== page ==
This study examines livelihood trajectories and poverty outcomes among rural Afghan households, examining change from a 2002-2003 panel set of household data. It examines how households have formed their livelihoods and what evidence there is of resilience and agency and of constraints imposed by the institutional contexts in which the households function. The study will return to 15 of the original 21 study villages, spread across 5 of the original 7 provinces where the study of rural livelihoods was conducted in 2002-03. It will revisit a subset of the original study households within each of these villages, integrating cross-sectional, retrospective and prospective elements into a longitudinal panel research design. It will draw out guided narratives about everyday life experiences among male and female respondents from each household, focusing on major events experienced and hazards negotiated; current livelihood activities and outcomes; and how and why livelihood activities and outcomes have changed. It will use a multi-level research approach to link analysis of change at the micro level to changes within the meso and macro level contexts. This will illuminate the structural, historical and institutional factors affecting efforts to build secure livelihoods in rural Afghanistan, and how some families and individuals have more room to manoeuvre than others and what that means to poverty outcomes over time.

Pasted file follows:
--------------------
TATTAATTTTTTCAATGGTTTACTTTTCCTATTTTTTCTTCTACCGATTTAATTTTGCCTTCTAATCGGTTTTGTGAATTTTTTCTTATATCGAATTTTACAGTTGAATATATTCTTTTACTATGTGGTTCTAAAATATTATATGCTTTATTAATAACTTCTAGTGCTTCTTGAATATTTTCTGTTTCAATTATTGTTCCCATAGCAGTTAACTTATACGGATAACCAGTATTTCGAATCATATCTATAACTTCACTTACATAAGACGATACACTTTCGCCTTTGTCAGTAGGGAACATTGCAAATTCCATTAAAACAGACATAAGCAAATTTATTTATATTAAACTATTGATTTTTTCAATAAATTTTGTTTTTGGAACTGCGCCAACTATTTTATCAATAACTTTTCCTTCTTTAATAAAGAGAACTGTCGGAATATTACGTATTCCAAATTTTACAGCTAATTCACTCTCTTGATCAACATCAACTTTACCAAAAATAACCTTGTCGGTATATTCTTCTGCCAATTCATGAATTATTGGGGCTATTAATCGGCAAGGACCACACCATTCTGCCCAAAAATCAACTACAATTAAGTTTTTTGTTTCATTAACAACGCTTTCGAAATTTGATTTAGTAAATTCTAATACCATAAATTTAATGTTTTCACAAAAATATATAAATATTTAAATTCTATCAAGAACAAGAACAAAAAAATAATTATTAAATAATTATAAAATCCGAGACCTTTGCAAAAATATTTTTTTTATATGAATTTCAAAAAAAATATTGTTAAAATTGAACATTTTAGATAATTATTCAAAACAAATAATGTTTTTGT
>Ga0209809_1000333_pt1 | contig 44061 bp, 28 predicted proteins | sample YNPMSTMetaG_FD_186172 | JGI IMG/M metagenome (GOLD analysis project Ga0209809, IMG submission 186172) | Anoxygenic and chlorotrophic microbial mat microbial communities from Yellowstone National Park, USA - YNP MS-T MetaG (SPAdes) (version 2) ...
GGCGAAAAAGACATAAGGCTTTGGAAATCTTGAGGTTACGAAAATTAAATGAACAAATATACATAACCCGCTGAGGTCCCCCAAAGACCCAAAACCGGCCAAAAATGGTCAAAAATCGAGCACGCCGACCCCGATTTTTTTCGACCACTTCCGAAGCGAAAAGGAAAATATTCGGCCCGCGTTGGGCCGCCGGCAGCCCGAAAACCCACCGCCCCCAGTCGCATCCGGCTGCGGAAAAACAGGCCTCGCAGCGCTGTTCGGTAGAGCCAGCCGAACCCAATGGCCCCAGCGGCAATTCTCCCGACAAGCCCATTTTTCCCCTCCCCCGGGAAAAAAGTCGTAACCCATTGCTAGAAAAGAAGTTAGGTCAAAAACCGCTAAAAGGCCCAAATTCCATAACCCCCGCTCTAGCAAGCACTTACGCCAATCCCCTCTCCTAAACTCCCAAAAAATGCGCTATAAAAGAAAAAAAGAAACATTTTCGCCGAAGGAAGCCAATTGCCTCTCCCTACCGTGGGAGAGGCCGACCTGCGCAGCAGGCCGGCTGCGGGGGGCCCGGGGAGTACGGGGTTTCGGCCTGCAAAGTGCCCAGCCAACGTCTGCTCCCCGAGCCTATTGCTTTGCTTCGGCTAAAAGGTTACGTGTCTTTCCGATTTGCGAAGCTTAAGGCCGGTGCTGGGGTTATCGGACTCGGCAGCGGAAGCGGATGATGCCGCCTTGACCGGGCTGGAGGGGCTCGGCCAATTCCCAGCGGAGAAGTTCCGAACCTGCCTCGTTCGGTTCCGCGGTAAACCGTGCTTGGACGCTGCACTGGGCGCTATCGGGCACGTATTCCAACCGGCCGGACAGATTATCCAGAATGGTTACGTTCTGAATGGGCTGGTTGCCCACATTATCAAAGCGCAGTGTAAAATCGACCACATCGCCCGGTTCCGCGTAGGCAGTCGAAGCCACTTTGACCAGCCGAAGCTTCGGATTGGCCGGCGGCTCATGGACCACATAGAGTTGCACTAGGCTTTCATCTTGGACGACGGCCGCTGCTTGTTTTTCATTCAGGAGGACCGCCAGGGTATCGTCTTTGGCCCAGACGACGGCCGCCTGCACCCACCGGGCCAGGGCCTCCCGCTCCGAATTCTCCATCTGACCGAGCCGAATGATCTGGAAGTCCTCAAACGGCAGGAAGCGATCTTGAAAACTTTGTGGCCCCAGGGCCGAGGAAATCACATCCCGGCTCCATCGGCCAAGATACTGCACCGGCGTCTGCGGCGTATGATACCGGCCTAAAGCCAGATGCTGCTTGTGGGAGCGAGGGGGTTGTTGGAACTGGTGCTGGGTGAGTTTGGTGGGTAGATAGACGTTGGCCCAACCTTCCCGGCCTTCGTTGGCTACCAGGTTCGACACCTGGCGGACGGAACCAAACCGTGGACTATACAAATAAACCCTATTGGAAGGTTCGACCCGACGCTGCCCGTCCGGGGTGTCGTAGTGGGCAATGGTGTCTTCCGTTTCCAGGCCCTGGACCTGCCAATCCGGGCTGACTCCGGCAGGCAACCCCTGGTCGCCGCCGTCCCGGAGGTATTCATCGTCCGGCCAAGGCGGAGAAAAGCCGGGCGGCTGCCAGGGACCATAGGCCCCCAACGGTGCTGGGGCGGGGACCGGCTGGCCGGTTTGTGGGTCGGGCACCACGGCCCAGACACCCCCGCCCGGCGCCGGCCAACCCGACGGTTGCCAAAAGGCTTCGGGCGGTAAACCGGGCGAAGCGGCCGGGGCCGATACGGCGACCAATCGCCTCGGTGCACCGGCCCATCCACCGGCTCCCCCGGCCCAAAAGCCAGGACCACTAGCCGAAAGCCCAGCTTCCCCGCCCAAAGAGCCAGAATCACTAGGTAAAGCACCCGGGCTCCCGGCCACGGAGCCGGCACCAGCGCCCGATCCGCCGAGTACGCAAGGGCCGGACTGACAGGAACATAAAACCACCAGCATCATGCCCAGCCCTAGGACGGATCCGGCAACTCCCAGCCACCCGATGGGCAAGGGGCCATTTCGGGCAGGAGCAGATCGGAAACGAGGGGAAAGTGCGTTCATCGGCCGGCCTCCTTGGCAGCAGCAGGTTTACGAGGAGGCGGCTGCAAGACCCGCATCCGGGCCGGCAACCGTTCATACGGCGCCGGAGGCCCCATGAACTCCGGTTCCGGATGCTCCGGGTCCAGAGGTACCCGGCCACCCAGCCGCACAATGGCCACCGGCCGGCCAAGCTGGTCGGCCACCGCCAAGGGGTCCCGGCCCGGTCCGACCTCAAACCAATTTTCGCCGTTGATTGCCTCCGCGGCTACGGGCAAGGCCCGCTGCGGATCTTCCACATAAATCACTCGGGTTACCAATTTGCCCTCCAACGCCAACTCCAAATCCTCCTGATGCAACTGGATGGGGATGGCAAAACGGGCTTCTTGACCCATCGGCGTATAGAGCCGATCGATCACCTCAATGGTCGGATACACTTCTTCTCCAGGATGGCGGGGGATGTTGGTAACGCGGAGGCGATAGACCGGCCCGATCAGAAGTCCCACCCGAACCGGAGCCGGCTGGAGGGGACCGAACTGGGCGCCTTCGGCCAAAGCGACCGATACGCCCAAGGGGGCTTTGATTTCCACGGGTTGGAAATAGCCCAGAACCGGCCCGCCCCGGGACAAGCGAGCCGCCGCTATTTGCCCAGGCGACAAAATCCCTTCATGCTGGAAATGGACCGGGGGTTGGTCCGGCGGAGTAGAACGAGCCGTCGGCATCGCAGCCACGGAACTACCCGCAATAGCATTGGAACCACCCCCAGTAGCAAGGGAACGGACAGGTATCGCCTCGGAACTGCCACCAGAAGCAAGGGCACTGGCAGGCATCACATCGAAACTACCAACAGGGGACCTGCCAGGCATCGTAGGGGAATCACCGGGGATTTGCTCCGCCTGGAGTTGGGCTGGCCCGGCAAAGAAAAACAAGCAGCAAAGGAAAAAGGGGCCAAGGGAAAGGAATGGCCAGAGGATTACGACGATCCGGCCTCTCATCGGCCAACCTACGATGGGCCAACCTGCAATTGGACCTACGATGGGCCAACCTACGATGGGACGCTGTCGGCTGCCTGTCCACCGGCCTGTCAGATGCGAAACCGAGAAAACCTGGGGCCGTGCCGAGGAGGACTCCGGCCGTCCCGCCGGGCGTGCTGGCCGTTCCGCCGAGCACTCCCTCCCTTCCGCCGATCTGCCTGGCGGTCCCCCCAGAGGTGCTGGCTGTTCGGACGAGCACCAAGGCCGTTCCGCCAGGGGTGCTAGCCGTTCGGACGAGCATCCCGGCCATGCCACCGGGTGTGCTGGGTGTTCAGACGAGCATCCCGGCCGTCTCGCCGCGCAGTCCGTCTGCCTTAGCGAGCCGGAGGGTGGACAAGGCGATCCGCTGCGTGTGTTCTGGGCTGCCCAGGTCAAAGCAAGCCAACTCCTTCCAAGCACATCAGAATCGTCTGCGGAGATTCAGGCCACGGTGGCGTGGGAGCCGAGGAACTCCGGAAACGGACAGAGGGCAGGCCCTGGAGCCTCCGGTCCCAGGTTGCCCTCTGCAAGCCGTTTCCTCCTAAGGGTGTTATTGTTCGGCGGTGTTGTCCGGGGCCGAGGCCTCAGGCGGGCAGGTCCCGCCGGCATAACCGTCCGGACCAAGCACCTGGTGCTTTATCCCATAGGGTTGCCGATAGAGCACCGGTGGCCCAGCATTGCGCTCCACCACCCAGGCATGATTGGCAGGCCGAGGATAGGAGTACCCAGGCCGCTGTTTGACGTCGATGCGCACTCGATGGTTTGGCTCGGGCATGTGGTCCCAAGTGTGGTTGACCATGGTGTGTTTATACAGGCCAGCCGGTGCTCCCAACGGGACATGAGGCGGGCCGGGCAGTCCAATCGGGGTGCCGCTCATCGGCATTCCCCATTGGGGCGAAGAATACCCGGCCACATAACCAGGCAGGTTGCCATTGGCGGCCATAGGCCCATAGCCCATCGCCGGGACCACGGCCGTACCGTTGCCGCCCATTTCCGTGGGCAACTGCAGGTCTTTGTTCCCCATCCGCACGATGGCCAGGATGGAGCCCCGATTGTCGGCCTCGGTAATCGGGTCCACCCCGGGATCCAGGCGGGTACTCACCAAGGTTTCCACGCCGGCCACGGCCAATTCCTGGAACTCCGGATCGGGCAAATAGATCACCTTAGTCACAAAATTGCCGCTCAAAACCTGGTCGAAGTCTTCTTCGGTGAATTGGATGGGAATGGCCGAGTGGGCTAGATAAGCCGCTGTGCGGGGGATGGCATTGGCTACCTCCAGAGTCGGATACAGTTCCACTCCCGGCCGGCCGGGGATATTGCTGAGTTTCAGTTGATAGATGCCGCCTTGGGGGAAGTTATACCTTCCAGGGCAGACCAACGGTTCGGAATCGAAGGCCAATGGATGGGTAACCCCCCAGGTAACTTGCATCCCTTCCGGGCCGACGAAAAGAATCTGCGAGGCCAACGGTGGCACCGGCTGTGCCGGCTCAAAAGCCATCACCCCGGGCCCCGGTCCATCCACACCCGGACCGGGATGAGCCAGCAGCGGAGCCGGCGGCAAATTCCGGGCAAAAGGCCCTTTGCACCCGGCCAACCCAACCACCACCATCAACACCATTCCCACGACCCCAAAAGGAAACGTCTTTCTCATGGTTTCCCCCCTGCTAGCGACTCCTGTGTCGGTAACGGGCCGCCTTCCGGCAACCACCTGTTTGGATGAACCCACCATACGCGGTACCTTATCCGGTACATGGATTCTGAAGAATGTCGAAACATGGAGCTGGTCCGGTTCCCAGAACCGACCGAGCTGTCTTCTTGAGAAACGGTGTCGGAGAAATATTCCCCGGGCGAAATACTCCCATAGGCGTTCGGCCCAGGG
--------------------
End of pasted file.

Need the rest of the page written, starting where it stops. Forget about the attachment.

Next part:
University of East Anglia